The Legal Footing of the KUDUMI/KUDMI/ KURMI(MAHTO) Tribe

The Kudumi/Kudmi/Kurmi(mahto) community of Chota Nagpur Plateau
consisting part of Jharkhand, West Bengal and Odisha have been demanding for
Scheduled Tribe (ST) status since last several decades. The
Kudumi/Kudmi/Kurmi(mahto) of Chota nagpur plateau region is Totemistic and is
different from the Kurmis of North India. To illumine about the Constitutional and Legal
Standing of the Kudumi/Kudmi/Kurmi(mahto) Tribe, it was presented below a gist of the
official documents about this aboriginal tribe:-
1. Report on the Census of Bengal -1872 describes :
“Colonel Dalton mentions some Jhari Kurmis or Kurmis of the woods , in Chota Nagpore,
who are said to worship strange Gods”[page174, para 61].
2. Descriptive Ethnology of Bengal-1872 Colonel Dalton describes :
“In the Province of Chutia Nagpur, the ancestors of the people now called Kurmis appear
to have obtained a footing among the aboriginal tribes at a very remote period”[page
317, section 5].
3. District Census Reports -1891, Chota Nagpur Division describes:
“The Kurmis of Hazaribagh, as seem to be testified by their physiognomy, are not the Aryan
Kurmis of Bihar. They much resemble the Sonthals, and it would, in many cases, be almost
impossible to distinguish a representative Kurmi from a representative Sonthal”[page 4,
para 16].
“Among the lowest classes those who eat the uncleanest meat or food are considered the
lowest. I have purposely omitted to mention above the few aboriginal tribes or castes not yet
Hinduized. They are the Kurmis, Muras, Bhumijs, Sonthals, Rajwars, and Bhuiyas”[page
“There is a distinction between the Kurmis of Chota Nagpur and the Kurmis of Bihar. The
physical formation and features of the two classes are different. The Kurmis of Chota Nagpur
are probably of Dravidian descent, and are less respectable than the Kurmis of Bihar. In Bihar
a Brahman will take water from the hands or the Bihar Kurmi, but no Brahman in Manbhum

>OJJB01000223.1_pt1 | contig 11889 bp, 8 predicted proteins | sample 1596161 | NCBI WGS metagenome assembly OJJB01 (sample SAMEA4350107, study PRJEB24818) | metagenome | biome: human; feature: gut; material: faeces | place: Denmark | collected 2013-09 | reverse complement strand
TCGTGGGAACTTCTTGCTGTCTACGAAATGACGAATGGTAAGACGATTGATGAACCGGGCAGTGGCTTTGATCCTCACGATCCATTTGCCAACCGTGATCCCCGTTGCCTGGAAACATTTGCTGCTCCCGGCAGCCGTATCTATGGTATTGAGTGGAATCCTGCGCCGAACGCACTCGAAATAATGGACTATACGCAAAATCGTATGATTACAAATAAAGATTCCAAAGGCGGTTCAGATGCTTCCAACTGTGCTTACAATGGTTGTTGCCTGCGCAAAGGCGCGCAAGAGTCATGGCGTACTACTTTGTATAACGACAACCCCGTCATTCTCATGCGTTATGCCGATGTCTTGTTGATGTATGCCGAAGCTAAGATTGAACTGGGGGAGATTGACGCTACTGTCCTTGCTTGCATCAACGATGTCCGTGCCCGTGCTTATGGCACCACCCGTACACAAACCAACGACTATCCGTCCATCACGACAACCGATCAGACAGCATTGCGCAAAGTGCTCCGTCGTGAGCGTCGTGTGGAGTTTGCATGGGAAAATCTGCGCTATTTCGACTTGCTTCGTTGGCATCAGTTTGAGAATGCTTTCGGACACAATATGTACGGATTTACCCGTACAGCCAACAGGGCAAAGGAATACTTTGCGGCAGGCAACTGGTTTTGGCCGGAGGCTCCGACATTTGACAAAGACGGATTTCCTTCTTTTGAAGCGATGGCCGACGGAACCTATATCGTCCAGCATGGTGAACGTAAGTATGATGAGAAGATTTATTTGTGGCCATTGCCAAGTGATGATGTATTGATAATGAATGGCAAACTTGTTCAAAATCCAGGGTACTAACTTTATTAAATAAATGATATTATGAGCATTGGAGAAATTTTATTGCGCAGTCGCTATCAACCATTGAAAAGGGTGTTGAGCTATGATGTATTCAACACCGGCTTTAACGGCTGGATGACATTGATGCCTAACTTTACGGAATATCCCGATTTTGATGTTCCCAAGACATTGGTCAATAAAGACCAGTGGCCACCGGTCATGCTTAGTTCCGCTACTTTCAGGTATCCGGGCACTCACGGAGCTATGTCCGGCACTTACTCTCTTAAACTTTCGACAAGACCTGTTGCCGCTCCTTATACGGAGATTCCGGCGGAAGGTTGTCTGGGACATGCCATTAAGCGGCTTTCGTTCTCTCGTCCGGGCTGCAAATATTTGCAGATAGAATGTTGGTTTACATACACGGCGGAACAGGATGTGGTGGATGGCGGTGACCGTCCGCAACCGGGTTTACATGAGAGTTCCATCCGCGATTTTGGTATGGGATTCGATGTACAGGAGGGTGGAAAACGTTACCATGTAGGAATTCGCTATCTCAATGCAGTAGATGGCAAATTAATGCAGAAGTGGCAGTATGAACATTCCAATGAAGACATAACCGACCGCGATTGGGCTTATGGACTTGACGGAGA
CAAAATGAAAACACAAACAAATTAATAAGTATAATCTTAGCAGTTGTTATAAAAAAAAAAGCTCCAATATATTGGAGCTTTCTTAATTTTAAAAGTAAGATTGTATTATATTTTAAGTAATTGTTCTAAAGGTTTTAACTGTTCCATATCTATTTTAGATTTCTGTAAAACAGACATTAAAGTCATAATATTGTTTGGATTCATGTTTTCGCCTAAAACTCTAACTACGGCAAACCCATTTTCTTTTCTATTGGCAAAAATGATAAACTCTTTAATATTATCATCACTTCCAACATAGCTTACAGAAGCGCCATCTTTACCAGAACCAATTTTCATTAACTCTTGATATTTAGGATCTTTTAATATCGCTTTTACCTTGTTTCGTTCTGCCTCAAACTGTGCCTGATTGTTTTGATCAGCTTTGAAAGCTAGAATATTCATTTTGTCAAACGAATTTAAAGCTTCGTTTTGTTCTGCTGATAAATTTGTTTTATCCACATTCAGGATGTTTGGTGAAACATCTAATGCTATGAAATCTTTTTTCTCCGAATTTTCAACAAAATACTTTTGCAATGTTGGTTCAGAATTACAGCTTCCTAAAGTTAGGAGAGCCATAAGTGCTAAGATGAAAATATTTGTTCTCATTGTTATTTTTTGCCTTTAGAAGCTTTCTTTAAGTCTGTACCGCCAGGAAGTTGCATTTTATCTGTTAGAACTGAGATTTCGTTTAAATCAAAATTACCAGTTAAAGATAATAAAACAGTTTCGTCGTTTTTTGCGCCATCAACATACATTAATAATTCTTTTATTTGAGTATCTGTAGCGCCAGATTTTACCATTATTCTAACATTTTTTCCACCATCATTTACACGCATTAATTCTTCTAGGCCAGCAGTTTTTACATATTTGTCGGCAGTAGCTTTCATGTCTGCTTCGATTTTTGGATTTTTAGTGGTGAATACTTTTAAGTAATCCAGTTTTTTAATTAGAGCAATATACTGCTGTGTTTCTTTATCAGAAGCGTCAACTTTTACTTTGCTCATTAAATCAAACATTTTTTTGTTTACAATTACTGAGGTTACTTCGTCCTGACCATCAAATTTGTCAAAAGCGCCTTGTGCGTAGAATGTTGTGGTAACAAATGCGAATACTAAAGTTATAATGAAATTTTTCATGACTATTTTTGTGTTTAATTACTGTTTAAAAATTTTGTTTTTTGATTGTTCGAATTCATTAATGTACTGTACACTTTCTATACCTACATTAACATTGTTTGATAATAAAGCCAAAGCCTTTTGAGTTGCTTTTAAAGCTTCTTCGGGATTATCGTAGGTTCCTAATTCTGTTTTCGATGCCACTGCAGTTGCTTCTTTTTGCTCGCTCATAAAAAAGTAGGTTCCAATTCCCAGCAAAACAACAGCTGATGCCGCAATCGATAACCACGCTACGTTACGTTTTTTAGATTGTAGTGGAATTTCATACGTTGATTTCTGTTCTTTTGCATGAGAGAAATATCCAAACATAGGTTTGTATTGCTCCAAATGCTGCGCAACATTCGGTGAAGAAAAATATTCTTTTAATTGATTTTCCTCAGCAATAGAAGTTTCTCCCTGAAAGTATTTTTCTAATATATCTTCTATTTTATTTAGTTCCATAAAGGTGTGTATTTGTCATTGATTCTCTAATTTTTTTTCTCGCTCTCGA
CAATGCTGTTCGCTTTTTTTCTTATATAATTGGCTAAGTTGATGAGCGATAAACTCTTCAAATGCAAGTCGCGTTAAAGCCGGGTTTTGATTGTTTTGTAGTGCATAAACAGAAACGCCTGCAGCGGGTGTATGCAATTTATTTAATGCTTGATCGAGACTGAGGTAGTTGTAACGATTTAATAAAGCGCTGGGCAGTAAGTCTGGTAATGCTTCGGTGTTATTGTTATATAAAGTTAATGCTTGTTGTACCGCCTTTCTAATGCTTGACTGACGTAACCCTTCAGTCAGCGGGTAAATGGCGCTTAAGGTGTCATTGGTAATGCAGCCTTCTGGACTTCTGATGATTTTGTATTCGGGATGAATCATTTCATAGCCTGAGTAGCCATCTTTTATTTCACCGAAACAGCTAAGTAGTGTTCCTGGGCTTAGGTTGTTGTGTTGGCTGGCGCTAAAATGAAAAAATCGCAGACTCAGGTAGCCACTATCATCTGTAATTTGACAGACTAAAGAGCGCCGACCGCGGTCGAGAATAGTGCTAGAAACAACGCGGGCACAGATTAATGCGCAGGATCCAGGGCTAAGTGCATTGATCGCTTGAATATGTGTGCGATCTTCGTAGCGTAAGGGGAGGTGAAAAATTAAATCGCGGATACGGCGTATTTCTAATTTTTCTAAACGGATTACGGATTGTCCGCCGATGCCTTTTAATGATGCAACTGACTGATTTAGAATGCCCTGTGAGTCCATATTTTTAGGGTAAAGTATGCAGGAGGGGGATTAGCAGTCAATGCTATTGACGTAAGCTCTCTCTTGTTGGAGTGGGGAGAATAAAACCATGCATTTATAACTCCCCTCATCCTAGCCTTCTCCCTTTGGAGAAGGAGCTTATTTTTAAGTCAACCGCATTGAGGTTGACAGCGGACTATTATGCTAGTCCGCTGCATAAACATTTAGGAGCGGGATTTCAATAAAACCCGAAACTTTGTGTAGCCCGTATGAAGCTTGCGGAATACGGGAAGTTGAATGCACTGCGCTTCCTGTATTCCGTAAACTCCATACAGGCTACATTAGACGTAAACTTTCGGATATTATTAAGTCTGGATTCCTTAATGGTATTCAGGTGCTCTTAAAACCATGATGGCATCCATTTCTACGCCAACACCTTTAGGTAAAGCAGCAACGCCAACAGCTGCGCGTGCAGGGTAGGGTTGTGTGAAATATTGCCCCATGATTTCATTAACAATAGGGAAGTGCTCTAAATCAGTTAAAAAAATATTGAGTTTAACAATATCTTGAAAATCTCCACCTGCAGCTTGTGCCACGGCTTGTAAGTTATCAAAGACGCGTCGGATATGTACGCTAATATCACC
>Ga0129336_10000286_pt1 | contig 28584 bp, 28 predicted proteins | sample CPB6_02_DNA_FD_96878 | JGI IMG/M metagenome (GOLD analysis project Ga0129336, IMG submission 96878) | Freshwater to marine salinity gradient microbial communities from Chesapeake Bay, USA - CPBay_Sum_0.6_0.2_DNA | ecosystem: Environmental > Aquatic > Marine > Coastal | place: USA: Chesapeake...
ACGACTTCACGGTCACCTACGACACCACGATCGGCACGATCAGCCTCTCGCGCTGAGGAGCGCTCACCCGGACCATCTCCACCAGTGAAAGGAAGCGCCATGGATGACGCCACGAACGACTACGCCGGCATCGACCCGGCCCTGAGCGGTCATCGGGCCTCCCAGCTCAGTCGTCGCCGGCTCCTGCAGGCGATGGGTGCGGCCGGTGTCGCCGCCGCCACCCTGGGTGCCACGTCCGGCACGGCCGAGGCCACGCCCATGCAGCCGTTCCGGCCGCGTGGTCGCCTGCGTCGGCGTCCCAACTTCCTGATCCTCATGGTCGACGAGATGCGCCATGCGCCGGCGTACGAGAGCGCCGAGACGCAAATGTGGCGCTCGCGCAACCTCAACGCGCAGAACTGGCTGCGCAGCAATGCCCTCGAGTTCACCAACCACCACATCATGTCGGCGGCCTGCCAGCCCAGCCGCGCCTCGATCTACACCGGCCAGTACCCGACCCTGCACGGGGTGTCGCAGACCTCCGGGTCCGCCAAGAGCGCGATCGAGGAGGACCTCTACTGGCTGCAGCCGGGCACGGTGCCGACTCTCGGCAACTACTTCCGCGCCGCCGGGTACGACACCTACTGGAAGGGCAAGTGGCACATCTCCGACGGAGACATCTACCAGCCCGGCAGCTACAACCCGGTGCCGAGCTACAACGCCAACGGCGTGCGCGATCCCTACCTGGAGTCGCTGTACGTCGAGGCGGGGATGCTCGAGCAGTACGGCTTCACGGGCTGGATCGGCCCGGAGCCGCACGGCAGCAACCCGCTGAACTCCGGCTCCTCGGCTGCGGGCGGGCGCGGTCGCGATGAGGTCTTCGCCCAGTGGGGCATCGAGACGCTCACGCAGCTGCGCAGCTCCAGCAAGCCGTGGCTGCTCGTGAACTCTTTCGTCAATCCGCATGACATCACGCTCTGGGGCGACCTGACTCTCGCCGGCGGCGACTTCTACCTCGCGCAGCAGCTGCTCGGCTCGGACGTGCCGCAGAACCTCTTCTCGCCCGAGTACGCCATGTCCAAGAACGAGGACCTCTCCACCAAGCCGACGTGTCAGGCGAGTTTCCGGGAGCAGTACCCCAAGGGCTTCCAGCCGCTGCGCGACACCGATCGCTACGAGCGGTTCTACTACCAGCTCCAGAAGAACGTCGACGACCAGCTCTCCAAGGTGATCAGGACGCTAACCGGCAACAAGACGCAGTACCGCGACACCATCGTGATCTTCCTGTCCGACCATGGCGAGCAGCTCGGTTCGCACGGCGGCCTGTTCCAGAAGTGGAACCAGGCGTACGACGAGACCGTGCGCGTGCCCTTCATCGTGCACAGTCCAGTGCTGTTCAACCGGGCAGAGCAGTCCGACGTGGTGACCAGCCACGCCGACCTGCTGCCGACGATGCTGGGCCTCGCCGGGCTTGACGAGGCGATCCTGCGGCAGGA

will take water from the hands of a Kurmi”[page 13,para 41].
4. Census of India 1901.Volume V. The lower province of Bengal and their Feudatories ,part II BY E.A.GAIT , recorded:
“KURMI(Animistic) Population of Orissa Tributary States-11191”[page 106,Table IX].
“KURMI – Kurmi is the name of two distinct group: (1) An aboriginal tribe of Chota Nagpur
and Mayurbhanj who spell their name with a hard “r” and (2) of the well known Hindu
caste of Bihar who use a soft “ r”. It was Impossible at the census to distinguish between the
figures for each , but a reference to the locality in which enumeration will probably furnish
a sufficiently good guide as to their relative strength”[page 235].
5. Census of India 1901, Volume VI, The lower province of Bengal and their Feudatories , part I , BY E.A.GAIT describes:-
“As explained elsewhere the Kurmis of Bihar are an entirely separate caste from the Kurmis
of Chota Nagpur. The latter are found mainly in Manbhum and are more pronouncedly
Dravidian than the homonymous caste of Bihar. They have a dialect of their own, known as
Kurmali , a mixture of Bengali and Bihari, here and there a few aboriginal words. The two
communities should in theory be distinguished by the “r”, which is soft in one case and hard
in the other, but in practice the rule is not observed, and both words are usually spelt exactly
alike. They have therefore, perforce been shown under the same head.” [page393, para 646].